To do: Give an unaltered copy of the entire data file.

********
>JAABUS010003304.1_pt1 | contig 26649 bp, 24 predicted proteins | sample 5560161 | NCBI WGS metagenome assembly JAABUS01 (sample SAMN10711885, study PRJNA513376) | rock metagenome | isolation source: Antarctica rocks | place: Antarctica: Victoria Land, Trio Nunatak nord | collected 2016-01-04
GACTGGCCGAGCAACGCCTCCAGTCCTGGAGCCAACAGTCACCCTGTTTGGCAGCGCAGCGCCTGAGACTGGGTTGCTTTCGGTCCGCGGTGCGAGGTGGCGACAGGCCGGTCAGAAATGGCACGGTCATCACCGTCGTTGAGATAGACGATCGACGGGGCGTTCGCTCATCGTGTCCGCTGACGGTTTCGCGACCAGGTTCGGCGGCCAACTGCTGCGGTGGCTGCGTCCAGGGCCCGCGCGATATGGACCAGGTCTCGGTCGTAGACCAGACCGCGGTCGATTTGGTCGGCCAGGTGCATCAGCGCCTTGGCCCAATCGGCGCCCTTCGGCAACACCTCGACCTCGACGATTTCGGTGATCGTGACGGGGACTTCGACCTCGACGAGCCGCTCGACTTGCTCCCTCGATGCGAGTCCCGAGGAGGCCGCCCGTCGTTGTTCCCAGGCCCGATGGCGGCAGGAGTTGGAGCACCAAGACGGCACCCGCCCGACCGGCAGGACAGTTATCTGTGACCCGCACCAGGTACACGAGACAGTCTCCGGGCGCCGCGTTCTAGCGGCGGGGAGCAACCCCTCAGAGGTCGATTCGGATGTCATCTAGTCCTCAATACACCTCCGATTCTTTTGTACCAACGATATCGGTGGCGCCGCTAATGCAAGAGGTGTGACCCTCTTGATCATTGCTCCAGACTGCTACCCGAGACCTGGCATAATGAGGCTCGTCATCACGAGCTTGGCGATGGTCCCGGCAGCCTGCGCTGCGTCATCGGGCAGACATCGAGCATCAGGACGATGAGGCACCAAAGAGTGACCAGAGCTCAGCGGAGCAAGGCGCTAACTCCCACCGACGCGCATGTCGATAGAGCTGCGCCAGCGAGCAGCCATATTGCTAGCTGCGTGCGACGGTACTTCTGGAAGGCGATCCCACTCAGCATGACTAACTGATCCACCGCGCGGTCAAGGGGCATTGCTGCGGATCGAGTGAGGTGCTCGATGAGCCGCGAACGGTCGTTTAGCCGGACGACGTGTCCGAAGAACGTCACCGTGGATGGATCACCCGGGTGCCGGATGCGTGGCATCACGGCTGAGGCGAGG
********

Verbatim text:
>JAABUS010003304.1_pt1 | contig 26649 bp, 24 predicted proteins | sample 5560161 | NCBI WGS metagenome assembly JAABUS01 (sample SAMN10711885, study PRJNA513376) | rock metagenome | isolation source: Antarctica rocks | place: Antarctica: Victoria Land, Trio Nunatak nord | collected 2016-01-04
GACTGGCCGAGCAACGCCTCCAGTCCTGGAGCCAACAGTCACCCTGTTTGGCAGCGCAGCGCCTGAGACTGGGTTGCTTTCGGTCCGCGGTGCGAGGTGGCGACAGGCCGGTCAGAAATGGCACGGTCATCACCGTCGTTGAGATAGACGATCGACGGGGCGTTCGCTCATCGTGTCCGCTGACGGTTTCGCGACCAGGTTCGGCGGCCAACTGCTGCGGTGGCTGCGTCCAGGGCCCGCGCGATATGGACCAGGTCTCGGTCGTAGACCAGACCGCGGTCGATTTGGTCGGCCAGGTGCATCAGCGCCTTGGCCCAATCGGCGCCCTTCGGCAACACCTCGACCTCGACGATTTCGGTGATCGTGACGGGGACTTCGACCTCGACGAGCCGCTCGACTTGCTCCCTCGATGCGAGTCCCGAGGAGGCCGCCCGTCGTTGTTCCCAGGCCCGATGGCGGCAGGAGTTGGAGCACCAAGACGGCACCCGCCCGACCGGCAGGACAGTTATCTGTGACCCGCACCAGGTACACGAGACAGTCTCCGGGCGCCGCGTTCTAGCGGCGGGGAGCAACCCCTCAGAGGTCGATTCGGATGTCATCTAGTCCTCAATACACCTCCGATTCTTTTGTACCAACGATATCGGTGGCGCCGCTAATGCAAGAGGTGTGACCCTCTTGATCATTGCTCCAGACTGCTACCCGAGACCTGGCATAATGAGGCTCGTCATCACGAGCTTGGCGATGGTCCCGGCAGCCTGCGCTGCGTCATCGGGCAGACATCGAGCATCAGGACGATGAGGCACCAAAGAGTGACCAGAGCTCAGCGGAGCAAGGCGCTAACTCCCACCGACGCGCATGTCGATAGAGCTGCGCCAGCGAGCAGCCATATTGCTAGCTGCGTGCGACGGTACTTCTGGAAGGCGATCCCACTCAGCATGACTAACTGATCCACCGCGCGGTCAAGGGGCATTGCTGCGGATCGAGTGAGGTGCTCGATGAGCCGCGAACGGTCGTTTAGCCGGACGACGTGTCCGAAGAACGTCACCGTGGATGGATCACCCGGGTGCCGGATGCGTGGCATCACGGCTGAGGCGAGG